Developed in 1985 with the sole purpose of helping companies compile financial data and yearly credit and debt sheets, Microsoft Excel remains one of the most widely used spreadsheet programmes around the world. People and businesses invariably turn to Excel to work with data, whether to create a simple shopping list, or to crunch a never ending list of numbers for a critical corporate report.
Spreadsheets have been utilized in a range of professions over the years because they’re simple to use and easy to read at a glance. Today, Excel can be used to do 3D mapping of data and create graphs and pivot tables.
A Wired article titled “Worried About Robots Taking Your Job? Learn Spreadsheets” is a summary of a study by the Brookings Institution on the use of digital tools between 2002 and today. The study suggests that, for more and more people, working knowledge of tools like Excel is a stepping stone to successful long-term careers.
The report goes on to say that, since 2010, nearly two-thirds of all new jobs created require medium-to-high digital skills, including spreadsheet skills, and we feel it’s safe to say that the need for these skills will not be disappearing anytime soon. In fact, it is expected that the demand for these skills will continue to grow.
“New features have transformed Excel into a business intelligence tool with some surprising and very powerful applications,” the Wired’s author concluded. As we mentioned in this blog post about the future of Excel, in 2019, Microsoft announced that Excel and Office would now offer Business Intelligence capabilities, allowing customers to do advanced forecasting by gathering data, visualizing it, and sharing information across multiple devices. These advancements help businesses get ahead of everything from inventory to potential service failures.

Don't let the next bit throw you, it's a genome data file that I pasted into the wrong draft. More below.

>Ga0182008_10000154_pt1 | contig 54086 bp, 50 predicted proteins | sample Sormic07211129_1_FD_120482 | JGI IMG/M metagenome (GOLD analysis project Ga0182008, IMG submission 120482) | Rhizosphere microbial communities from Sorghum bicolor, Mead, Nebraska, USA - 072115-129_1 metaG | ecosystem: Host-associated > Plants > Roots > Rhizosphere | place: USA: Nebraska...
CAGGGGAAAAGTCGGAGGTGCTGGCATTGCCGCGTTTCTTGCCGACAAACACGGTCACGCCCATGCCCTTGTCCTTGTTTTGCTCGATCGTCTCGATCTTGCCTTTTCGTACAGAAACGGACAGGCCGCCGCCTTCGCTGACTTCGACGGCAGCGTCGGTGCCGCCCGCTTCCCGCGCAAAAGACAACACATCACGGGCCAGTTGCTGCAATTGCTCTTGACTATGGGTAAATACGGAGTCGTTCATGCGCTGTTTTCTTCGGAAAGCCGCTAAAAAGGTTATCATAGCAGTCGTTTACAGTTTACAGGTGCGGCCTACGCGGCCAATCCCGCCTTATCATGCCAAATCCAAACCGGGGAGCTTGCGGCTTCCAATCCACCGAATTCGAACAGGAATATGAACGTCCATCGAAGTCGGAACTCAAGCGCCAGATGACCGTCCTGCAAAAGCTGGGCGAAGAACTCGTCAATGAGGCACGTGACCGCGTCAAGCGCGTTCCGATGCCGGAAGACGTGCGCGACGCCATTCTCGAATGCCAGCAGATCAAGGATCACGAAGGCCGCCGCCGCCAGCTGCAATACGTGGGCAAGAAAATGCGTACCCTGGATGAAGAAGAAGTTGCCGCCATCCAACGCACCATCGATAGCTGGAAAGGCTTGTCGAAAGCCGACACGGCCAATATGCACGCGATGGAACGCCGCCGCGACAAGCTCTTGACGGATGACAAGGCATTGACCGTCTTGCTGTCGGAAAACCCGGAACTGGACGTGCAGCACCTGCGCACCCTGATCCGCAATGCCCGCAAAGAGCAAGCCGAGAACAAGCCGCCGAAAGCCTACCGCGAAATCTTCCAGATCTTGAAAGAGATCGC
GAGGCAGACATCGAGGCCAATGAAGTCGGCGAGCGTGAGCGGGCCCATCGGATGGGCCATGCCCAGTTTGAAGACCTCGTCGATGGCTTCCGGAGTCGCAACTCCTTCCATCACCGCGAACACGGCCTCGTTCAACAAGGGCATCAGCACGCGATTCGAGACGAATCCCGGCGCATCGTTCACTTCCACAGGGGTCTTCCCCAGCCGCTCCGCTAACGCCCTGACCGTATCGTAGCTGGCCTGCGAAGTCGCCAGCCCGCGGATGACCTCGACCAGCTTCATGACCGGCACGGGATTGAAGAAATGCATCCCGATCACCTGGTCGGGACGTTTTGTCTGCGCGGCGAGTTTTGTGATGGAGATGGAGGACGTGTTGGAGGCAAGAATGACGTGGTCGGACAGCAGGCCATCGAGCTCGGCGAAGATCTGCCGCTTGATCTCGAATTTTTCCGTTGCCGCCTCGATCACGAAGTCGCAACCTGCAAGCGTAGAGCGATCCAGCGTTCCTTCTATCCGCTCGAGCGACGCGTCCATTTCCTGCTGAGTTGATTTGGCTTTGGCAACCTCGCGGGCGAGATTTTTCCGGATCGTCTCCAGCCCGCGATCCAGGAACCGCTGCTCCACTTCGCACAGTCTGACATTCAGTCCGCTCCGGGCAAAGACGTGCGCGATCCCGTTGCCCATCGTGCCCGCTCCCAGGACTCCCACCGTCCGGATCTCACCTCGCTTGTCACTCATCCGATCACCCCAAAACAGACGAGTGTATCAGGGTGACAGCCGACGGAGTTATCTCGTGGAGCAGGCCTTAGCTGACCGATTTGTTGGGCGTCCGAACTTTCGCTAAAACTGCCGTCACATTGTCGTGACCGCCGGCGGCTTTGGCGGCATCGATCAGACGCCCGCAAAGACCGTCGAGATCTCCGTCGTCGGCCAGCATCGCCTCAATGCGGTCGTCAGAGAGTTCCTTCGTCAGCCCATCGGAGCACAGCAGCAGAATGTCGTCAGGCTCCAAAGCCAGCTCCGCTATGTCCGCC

Currently, digital transformation is a popular topic of conversation amongst a range of industries. Digital transformation involves the integration of digital technology into all areas of business to meet changing business and market requirements – ultimately reimagining business in the digital age.
Spreadsheets are an age old tool by which information can be synthesized and directly connected to applications, ready for analysis. This kind of integration allows businesses to make smarter, data-driven decisions that produce more favourable outcomes, which directly ties to the objectives of digital transformation.
As the shift to data-driven thinking continues, it is likely that the conversation of digital transformation will advance beyond the tools required to achieve it – such as Excel and an employee’s digital capability to use the spreadsheet programme – to the employee’s mindsets and whether their thinking adds value. Don’t get left behind and find yourself worrying that you don’t have the skills required to convey your thoughts and contribute to your company’s digital transformation.